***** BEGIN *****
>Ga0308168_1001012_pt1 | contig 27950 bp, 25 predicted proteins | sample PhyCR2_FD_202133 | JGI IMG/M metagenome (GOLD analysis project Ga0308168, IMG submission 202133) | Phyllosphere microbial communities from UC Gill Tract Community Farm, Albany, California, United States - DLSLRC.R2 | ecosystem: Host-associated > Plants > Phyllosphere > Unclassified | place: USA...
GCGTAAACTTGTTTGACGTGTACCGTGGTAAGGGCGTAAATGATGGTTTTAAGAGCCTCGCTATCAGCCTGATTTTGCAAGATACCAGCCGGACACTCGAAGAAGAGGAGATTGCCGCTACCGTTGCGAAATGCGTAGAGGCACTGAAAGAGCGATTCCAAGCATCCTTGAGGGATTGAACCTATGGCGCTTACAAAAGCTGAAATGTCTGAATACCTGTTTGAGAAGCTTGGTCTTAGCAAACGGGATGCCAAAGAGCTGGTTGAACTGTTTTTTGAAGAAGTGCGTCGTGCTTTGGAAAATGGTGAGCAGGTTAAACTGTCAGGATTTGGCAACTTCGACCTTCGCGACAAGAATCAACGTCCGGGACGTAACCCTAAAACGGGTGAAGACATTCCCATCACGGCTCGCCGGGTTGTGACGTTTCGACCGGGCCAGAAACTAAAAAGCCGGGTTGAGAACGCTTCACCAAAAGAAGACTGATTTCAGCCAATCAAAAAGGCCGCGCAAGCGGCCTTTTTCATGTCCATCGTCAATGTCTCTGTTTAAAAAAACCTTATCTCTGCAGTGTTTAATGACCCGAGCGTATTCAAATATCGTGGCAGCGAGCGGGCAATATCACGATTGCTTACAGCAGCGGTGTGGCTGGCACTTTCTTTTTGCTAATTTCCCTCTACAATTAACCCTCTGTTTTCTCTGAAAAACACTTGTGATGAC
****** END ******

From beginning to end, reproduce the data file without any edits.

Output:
>Ga0308168_1001012_pt1 | contig 27950 bp, 25 predicted proteins | sample PhyCR2_FD_202133 | JGI IMG/M metagenome (GOLD analysis project Ga0308168, IMG submission 202133) | Phyllosphere microbial communities from UC Gill Tract Community Farm, Albany, California, United States - DLSLRC.R2 | ecosystem: Host-associated > Plants > Phyllosphere > Unclassified | place: USA...
GCGTAAACTTGTTTGACGTGTACCGTGGTAAGGGCGTAAATGATGGTTTTAAGAGCCTCGCTATCAGCCTGATTTTGCAAGATACCAGCCGGACACTCGAAGAAGAGGAGATTGCCGCTACCGTTGCGAAATGCGTAGAGGCACTGAAAGAGCGATTCCAAGCATCCTTGAGGGATTGAACCTATGGCGCTTACAAAAGCTGAAATGTCTGAATACCTGTTTGAGAAGCTTGGTCTTAGCAAACGGGATGCCAAAGAGCTGGTTGAACTGTTTTTTGAAGAAGTGCGTCGTGCTTTGGAAAATGGTGAGCAGGTTAAACTGTCAGGATTTGGCAACTTCGACCTTCGCGACAAGAATCAACGTCCGGGACGTAACCCTAAAACGGGTGAAGACATTCCCATCACGGCTCGCCGGGTTGTGACGTTTCGACCGGGCCAGAAACTAAAAAGCCGGGTTGAGAACGCTTCACCAAAAGAAGACTGATTTCAGCCAATCAAAAAGGCCGCGCAAGCGGCCTTTTTCATGTCCATCGTCAATGTCTCTGTTTAAAAAAACCTTATCTCTGCAGTGTTTAATGACCCGAGCGTATTCAAATATCGTGGCAGCGAGCGGGCAATATCACGATTGCTTACAGCAGCGGTGTGGCTGGCACTTTCTTTTTGCTAATTTCCCTCTACAATTAACCCTCTGTTTTCTCTGAAAAACACTTGTGATGAC